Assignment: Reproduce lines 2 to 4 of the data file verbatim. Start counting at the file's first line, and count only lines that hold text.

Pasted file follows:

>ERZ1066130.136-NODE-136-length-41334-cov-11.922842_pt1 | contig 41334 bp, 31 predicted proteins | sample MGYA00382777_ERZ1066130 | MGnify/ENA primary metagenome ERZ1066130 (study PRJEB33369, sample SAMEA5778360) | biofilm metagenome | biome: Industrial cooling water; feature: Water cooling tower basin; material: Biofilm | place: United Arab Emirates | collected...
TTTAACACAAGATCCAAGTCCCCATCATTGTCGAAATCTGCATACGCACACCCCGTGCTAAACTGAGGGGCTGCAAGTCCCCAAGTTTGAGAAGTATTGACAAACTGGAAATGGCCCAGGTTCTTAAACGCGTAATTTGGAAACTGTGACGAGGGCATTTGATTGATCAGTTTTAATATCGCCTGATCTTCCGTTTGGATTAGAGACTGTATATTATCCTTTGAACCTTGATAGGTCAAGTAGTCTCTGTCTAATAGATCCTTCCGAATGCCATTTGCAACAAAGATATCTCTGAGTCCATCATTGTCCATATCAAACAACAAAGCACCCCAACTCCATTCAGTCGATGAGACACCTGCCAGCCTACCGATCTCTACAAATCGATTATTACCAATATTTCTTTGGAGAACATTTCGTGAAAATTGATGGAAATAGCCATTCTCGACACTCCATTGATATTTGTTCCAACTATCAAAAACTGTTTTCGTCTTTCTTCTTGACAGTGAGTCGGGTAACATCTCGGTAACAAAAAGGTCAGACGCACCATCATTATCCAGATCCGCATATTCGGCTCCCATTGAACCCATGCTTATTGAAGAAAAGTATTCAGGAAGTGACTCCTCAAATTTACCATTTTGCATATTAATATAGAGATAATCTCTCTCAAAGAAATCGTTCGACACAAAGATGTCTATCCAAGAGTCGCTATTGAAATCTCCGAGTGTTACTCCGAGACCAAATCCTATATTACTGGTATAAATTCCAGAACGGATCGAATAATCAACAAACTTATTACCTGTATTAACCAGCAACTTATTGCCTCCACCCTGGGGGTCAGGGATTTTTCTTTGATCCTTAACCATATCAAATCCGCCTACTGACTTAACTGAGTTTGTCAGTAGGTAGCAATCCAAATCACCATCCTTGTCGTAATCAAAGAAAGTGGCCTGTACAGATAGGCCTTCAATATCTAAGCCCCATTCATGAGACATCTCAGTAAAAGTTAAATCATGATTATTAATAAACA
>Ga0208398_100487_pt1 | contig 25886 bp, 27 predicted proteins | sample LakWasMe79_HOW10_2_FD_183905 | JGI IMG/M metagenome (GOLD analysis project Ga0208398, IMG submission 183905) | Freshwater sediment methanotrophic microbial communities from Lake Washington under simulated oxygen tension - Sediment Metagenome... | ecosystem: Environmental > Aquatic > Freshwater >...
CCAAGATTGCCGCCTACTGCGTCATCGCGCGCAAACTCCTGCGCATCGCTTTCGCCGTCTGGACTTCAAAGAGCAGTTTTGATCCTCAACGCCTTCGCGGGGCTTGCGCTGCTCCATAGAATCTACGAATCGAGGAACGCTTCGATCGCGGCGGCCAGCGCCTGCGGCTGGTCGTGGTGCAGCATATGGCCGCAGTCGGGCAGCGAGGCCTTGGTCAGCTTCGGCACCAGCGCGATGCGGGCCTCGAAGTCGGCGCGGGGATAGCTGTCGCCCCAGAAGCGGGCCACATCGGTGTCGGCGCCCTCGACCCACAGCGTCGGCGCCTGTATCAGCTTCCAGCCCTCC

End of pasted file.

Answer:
TTTAACACAAGATCCAAGTCCCCATCATTGTCGAAATCTGCATACGCACACCCCGTGCTAAACTGAGGGGCTGCAAGTCCCCAAGTTTGAGAAGTATTGACAAACTGGAAATGGCCCAGGTTCTTAAACGCGTAATTTGGAAACTGTGACGAGGGCATTTGATTGATCAGTTTTAATATCGCCTGATCTTCCGTTTGGATTAGAGACTGTATATTATCCTTTGAACCTTGATAGGTCAAGTAGTCTCTGTCTAATAGATCCTTCCGAATGCCATTTGCAACAAAGATATCTCTGAGTCCATCATTGTCCATATCAAACAACAAAGCACCCCAACTCCATTCAGTCGATGAGACACCTGCCAGCCTACCGATCTCTACAAATCGATTATTACCAATATTTCTTTGGAGAACATTTCGTGAAAATTGATGGAAATAGCCATTCTCGACACTCCATTGATATTTGTTCCAACTATCAAAAACTGTTTTCGTCTTTCTTCTTGACAGTGAGTCGGGTAACATCTCGGTAACAAAAAGGTCAGACGCACCATCATTATCCAGATCCGCATATTCGGCTCCCATTGAACCCATGCTTATTGAAGAAAAGTATTCAGGAAGTGACTCCTCAAATTTACCATTTTGCATATTAATATAGAGATAATCTCTCTCAAAGAAATCGTTCGACACAAAGATGTCTATCCAAGAGTCGCTATTGAAATCTCCGAGTGTTACTCCGAGACCAAATCCTATATTACTGGTATAAATTCCAGAACGGATCGAATAATCAACAAACTTATTACCTGTATTAACCAGCAACTTATTGCCTCCACCCTGGGGGTCAGGGATTTTTCTTTGATCCTTAACCATATCAAATCCGCCTACTGACTTAACTGAGTTTGTCAGTAGGTAGCAATCCAAATCACCATCCTTGTCGTAATCAAAGAAAGTGGCCTGTACAGATAGGCCTTCAATATCTAAGCCCCATTCATGAGACATCTCAGTAAAAGTTAAATCATGATTATTAATAAACA
>Ga0208398_100487_pt1 | contig 25886 bp, 27 predicted proteins | sample LakWasMe79_HOW10_2_FD_183905 | JGI IMG/M metagenome (GOLD analysis project Ga0208398, IMG submission 183905) | Freshwater sediment methanotrophic microbial communities from Lake Washington under simulated oxygen tension - Sediment Metagenome... | ecosystem: Environmental > Aquatic > Freshwater >...
CCAAGATTGCCGCCTACTGCGTCATCGCGCGCAAACTCCTGCGCATCGCTTTCGCCGTCTGGACTTCAAAGAGCAGTTTTGATCCTCAACGCCTTCGCGGGGCTTGCGCTGCTCCATAGAATCTACGAATCGAGGAACGCTTCGATCGCGGCGGCCAGCGCCTGCGGCTGGTCGTGGTGCAGCATATGGCCGCAGTCGGGCAGCGAGGCCTTGGTCAGCTTCGGCACCAGCGCGATGCGGGCCTCGAAGTCGGCGCGGGGATAGCTGTCGCCCCAGAAGCGGGCCACATCGGTGTCGGCGCCCTCGACCCACAGCGTCGGCGCCTGTATCAGCTTCCAGCCCTCC